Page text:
I used a White Labs Saison strain and it was pretty finicky after a few days. Not sure if that is the DuPont strain or not. I hear they have a newer strain that I think is a blend that has reportedly worked well. I haven't used it.

The Email from New Holland guy also indicated adding a bit of sugar and mashing very low to make the beer as dry as possible. Their recipe used Spelt, but he would not give me the name of their source and suggested that wheat would be an appropriate substitution for homebrew.
I used White Labs Saison II for the mash soured one I did and it fermented like a champ. Finished down at 1.004! Turned out to be a great beer too.
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Old 09-21-2012, 10:00 PM   #6
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I use WLP568 all the time. It's White Lab's Saison Yeast Blend. Per White Labs:

Quote:
WLP568 Belgian Style Saison Ale Yeast Blend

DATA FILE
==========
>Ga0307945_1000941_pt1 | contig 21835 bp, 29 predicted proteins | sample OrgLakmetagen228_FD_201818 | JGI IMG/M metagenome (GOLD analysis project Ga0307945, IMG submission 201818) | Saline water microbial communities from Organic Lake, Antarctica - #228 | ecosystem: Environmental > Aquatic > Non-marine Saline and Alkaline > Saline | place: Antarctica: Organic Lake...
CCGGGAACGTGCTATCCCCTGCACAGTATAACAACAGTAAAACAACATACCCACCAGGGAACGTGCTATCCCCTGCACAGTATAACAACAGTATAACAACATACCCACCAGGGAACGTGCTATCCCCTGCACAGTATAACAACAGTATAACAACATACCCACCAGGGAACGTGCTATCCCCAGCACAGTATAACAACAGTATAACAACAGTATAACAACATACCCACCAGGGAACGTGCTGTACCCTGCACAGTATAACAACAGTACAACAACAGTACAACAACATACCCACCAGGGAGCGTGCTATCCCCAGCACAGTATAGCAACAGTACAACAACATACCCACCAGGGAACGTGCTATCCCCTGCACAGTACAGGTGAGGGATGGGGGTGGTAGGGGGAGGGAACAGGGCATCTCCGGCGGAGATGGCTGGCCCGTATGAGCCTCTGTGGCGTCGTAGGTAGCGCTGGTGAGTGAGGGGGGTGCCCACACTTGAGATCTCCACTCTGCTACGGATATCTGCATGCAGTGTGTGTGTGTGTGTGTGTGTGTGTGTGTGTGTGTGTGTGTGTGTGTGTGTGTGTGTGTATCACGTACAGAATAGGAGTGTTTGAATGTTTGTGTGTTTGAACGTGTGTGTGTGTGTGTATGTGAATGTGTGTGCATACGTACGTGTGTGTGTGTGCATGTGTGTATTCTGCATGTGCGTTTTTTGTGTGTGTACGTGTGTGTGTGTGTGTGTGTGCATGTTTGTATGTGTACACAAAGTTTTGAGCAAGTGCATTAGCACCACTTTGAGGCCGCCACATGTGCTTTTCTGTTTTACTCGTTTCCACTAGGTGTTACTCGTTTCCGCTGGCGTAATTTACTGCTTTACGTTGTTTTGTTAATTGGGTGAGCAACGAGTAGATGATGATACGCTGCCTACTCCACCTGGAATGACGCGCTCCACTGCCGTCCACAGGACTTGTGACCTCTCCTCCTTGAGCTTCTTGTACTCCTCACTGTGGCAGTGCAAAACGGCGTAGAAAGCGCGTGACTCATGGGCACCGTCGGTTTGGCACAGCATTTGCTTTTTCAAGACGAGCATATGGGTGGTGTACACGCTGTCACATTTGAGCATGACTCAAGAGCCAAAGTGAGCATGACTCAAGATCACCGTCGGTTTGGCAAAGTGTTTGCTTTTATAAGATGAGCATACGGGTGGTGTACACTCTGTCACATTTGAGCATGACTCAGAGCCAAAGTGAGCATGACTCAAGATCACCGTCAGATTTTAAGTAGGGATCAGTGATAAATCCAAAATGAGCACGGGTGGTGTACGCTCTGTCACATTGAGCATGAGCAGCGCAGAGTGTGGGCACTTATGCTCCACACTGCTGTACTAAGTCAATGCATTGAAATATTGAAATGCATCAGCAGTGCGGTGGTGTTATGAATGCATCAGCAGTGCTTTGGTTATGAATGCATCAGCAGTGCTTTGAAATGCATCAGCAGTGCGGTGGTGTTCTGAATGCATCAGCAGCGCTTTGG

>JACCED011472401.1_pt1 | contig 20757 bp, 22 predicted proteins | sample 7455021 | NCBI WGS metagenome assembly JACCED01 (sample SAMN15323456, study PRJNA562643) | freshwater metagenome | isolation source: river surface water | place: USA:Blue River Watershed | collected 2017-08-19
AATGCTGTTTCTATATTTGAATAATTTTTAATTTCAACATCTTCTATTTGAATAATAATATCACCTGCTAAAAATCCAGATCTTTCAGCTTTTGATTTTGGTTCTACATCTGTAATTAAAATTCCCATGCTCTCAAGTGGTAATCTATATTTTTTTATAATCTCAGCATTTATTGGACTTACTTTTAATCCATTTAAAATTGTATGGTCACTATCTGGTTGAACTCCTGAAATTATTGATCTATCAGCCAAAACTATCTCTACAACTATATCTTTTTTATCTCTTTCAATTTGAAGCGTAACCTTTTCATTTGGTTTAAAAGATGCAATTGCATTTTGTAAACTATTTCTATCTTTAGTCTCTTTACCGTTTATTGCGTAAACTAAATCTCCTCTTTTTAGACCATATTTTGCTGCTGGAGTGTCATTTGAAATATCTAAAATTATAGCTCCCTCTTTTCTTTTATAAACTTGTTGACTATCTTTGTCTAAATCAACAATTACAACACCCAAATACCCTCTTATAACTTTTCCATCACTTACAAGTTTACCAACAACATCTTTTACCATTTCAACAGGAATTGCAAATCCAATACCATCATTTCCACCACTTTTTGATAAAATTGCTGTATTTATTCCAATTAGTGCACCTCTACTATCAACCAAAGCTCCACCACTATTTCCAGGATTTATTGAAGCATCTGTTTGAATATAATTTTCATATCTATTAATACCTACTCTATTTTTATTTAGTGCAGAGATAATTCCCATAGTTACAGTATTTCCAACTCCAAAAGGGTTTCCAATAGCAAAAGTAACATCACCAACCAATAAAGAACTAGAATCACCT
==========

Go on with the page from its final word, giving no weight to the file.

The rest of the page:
This blend melds Belgian style ale and saison strains. The strains work in harmony to create complex, fruity aromas and flavors. The blend of yeast strains encourages complete fermentation in a timely manner. Phenolic, spicy, earthy, and clove like flavors are also created.
Attenuation: 70-80%
Flocculation: Medium
Optimum Fermentation Temperature: 70-80°F
Alcohol Tolerance: Medium
I ferment at 68 or 70 and I have had great results. I never rouse, never raise the temperature, never finish with a different yeast (it is a blend, after all). And, the best part, it always ferments out for me. I've seen it finish between 1.002 and 1.008 across several (probably ten or more) saisons. I also have a used wine barrel filled with saison that was fermented with 568. I highly recommend it.
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Old 09-21-2012, 11:04 PM   #7
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I've had great results adding the sugar (boiled in water and cooled) after about a week and a half. It seems to spur the DuPont stain back into action.